Sumary of Surgeons can avoid postoperative opioid prescriptions, studies suggest:
- Surgeons can ease their patients’ pain from common operations without prescribing opioids, and avoid the possibility of starting someone on a path to long-term use, a pair of new studies suggests..
- The team behind the study has also produced a free, evidence-based guide for surgeons and other acute care providers, to help them treat patients’ pain without the risk of persistent use that opioids carry..
- The new study is published in the Annals of Surgery by a team from Michigan Medicine, the University of Michigan’s academic medical center..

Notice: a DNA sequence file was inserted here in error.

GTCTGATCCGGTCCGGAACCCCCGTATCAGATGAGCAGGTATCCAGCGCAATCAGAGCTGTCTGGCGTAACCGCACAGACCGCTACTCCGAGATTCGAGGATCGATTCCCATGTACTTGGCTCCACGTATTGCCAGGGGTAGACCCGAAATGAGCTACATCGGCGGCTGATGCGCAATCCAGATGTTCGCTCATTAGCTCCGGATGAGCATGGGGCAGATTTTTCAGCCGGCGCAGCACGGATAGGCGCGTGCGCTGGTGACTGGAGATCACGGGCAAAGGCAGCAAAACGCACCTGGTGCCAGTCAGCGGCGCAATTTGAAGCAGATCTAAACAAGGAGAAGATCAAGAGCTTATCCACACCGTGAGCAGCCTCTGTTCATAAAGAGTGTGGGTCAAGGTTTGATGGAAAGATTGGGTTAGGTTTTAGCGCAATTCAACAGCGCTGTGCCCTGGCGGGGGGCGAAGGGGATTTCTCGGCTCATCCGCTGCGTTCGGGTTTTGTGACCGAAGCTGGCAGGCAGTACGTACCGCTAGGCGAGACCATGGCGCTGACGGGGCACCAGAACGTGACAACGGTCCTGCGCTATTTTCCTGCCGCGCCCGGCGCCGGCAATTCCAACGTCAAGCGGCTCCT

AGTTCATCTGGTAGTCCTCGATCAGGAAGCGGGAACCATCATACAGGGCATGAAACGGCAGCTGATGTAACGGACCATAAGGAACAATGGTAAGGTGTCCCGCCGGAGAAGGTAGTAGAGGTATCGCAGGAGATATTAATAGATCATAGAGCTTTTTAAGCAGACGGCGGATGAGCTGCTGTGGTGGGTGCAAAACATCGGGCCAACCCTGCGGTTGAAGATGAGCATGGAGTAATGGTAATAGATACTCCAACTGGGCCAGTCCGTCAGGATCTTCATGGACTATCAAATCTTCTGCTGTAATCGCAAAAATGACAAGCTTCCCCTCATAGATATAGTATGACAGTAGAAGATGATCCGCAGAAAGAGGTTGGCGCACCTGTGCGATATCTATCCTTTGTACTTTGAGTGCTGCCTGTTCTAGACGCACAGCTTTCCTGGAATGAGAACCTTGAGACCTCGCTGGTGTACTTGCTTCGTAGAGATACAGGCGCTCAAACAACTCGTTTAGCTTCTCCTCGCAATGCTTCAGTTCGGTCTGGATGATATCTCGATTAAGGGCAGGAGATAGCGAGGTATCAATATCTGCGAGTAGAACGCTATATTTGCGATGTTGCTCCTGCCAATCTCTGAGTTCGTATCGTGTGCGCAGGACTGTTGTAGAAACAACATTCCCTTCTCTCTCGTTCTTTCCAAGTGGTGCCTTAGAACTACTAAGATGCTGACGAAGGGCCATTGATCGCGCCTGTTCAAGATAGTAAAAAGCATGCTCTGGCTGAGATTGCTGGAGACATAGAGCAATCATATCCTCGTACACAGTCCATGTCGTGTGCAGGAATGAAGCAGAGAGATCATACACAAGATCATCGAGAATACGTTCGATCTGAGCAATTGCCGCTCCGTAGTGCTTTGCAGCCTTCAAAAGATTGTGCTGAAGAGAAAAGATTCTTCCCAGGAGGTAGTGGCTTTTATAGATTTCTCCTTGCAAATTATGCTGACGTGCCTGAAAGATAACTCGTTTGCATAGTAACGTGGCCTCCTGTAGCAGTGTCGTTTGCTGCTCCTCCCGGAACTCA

- They analyzed 2019 data from a Michigan-wide surgical care registry, and surveyed patients about their experience after they’d had a chance to recover..
- experiences with and without opioids The vast majority – 86% — of the patients received a prescription for an opioid after they had hernia, gallbladder, appendix, bowel, thyroid or gynecological operations..
- But when the researchers compared those patients’ experiences and survey responses with data from the 14% of patients who only got non-opioid painkiller prescriptions, they found little difference..
- Patients not prescribed opioids were slightly more likely to be readmitted to the hospital, but rarely due to pain-related issues..
- In all, 82% of both groups – patients who got an opioid prescription, and those who did not – said they were highly satisfied with their care….